This law is called the Animal Welfare Act. The Animal Welfare Act says that your animal has five groups of welfare needs. These are five groups of things that animals need to be healthy and happy. These five welfare needs are called the Five Freedoms.
Under the Animal Welfare Act, all animal guardians (owners) need to provide these five groups of things for their animals. One of these Five Freedoms is: Freedom from Hunger and Thirst. In this section you will learn about this freedom and how you can make sure your rats have what they need to be free from hunger and thirst.
Rats will eat just about anything – even things they should not eat. Therefore, it is very important that your family provides your rats with a balanced nutritious diet to ensure they live long, healthy and happy lives.
Many store-bought rat food mixes contain a large amount of fatty seeds and coloured pellets; they are bit like mixing dinner and dessert together into one meal. As most rats have a big sweet tooth, they will often pick out and eat all the sweetest, fattest ‘treat’ parts (the dessert) from their bowl and leave all the healthy stuff (dinner) behind – it would be like you eating dessert for breakfast, lunch and dinner! This can cause rats to become over weight and lacking the important vitamins and minerals they need to be healthy.
Rat blocks (sometimes called lab blocks) are a great diet choice for rats – they look like pellets but are larger. Rat blocks are the most balanced diet on the market for rats. They're made to meet all the nutritional needs of rats and your rats can't pick and choose what they want and don’t want to eat from a rat block!
Rat blocks are made of high-quality ingredients and are a healthy, nutritionally complete diet for your rats. However, on their own they're not a very exciting diet – imagine if you had the exact same meal every day for breakfast, lunch and dinner for your entire life! Like you, your rats will become very bored. It is recommended you add some variety to your rats’ diet by supplementing rat blocks with about one tablespoon of vegetables and fruits per day, per rat. For example, a small amount of greens plus:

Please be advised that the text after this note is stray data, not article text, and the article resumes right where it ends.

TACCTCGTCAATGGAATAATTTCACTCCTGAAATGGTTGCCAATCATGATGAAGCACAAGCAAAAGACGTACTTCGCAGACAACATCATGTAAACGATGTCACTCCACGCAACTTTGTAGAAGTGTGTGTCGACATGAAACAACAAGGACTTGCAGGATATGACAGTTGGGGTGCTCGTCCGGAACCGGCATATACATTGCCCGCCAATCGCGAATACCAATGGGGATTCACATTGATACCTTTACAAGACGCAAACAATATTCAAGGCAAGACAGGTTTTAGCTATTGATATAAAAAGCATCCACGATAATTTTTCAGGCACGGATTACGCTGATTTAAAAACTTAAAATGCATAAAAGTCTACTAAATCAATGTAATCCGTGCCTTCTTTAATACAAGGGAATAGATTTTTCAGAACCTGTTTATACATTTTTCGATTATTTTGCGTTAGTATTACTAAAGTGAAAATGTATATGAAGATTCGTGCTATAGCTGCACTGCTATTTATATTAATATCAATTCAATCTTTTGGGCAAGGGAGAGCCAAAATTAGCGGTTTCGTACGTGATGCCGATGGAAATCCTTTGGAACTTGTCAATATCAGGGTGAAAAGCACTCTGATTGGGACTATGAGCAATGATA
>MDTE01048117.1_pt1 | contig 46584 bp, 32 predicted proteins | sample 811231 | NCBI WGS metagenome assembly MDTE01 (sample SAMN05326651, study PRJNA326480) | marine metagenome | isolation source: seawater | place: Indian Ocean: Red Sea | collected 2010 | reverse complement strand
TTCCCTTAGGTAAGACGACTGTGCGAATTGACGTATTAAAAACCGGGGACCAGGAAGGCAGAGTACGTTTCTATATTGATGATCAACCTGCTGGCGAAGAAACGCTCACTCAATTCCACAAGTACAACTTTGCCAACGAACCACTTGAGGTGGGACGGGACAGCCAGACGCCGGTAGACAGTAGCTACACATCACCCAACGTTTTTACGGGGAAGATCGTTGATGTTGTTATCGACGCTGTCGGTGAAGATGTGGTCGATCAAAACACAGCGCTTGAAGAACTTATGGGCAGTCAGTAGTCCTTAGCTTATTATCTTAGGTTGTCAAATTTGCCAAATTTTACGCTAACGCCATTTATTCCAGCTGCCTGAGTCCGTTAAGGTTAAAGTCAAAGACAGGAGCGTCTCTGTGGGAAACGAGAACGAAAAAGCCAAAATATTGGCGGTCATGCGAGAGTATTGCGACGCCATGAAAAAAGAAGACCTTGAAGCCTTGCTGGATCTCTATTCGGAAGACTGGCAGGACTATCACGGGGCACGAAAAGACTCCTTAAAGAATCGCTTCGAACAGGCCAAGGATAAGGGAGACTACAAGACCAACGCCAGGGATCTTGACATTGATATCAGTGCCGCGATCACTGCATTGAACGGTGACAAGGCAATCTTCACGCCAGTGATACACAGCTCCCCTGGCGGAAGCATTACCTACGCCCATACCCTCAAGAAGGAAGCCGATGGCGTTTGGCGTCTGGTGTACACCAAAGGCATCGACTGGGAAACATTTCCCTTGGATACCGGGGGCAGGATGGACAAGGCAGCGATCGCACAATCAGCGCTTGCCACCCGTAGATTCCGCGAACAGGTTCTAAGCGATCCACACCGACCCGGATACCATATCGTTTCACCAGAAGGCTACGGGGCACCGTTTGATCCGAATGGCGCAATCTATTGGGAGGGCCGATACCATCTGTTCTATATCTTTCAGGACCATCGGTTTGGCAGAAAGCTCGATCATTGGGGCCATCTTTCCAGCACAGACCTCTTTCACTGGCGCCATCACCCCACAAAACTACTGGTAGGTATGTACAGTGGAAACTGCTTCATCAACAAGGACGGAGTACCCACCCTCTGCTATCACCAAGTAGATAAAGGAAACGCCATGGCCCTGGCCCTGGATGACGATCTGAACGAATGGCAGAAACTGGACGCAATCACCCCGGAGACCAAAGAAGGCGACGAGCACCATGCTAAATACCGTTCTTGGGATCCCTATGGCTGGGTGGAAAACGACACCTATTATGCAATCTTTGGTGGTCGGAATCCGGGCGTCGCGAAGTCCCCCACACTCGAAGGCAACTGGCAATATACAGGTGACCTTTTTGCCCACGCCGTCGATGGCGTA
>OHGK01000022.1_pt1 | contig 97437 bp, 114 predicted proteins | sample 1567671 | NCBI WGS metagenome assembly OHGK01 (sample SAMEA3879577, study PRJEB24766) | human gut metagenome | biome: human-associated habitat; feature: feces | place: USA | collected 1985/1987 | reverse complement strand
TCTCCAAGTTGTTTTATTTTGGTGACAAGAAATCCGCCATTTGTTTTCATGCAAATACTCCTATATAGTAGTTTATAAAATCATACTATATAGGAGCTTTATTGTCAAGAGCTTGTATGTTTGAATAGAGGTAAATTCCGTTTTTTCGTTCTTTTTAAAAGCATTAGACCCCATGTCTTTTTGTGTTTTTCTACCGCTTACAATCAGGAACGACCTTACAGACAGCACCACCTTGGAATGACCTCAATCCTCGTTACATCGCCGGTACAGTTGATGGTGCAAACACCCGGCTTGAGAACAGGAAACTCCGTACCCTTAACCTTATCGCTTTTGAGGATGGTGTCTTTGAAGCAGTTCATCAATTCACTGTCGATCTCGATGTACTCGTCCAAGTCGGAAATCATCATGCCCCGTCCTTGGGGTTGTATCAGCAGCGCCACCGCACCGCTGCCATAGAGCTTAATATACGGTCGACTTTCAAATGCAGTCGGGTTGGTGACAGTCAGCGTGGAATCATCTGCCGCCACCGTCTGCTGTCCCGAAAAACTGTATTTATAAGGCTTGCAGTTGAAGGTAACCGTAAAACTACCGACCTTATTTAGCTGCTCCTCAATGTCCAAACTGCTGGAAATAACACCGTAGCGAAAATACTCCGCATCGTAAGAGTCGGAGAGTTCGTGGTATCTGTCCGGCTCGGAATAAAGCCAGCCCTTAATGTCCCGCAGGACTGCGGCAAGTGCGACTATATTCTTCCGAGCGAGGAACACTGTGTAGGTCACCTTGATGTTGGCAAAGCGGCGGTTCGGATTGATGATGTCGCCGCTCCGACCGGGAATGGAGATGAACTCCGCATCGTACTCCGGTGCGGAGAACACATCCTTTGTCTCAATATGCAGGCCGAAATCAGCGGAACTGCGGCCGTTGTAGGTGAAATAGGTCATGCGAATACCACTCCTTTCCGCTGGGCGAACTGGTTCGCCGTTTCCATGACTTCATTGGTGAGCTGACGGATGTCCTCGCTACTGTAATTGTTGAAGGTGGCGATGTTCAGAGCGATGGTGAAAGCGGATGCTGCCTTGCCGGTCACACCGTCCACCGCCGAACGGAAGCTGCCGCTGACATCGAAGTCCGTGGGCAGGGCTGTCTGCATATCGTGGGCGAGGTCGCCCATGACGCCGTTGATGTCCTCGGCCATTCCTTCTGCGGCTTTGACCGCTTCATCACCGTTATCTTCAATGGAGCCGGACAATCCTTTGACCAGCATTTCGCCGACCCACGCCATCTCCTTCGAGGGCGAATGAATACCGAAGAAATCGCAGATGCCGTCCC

Remember that just like humans, rats love variety.
Branches from apple trees can also add variety to your rats’ diet and gnawing this hard material can help to keep your rat's teeth in good condition.
Rats are nocturnal, meaning they're most active at night. This is a good time to feed them since they're likely to be awake and alert. Rats should have continual access to food and water so don't skip their meals.
Selecting a food dish for your rat isn't complicated, but there are a few factors to keep in mind.
Look for a small bowl. Larger bowls take up valuable enclosure space and may encourage you to feed too much.
Provide a separate dish for fresh produce to prevent your rat's lab blocks from becoming a soggy, unappetizing mess.
Choose a ceramic food dish rather than a plastic one. Ceramic dishes are sturdy, chew-resistant, and difficult to overturn. They're also durable and shouldn't need to be replaced unless they become cracked or chipped. Plastic bowls are easily scratched, and those scratches can be havens for bacteria.
Place the food bowl in an area of the enclosure that's far away from your rat's bathroom area.
Wash the bowl with soapy water and rinse and dry thoroughly during the weekly enclosure cleaning.
Your rats should always have easy access to fresh, clean water.
For hygiene reasons, water should be available to your rats in a water bottle. Make sure the water bottle is within easy access for the rats, especially for older rats who aren't as mobile as they used to be.
Having two water bottles available for the rats is also a good idea - if one bottle runs out or gets stuck, there is another source of water available until the problem is fixed.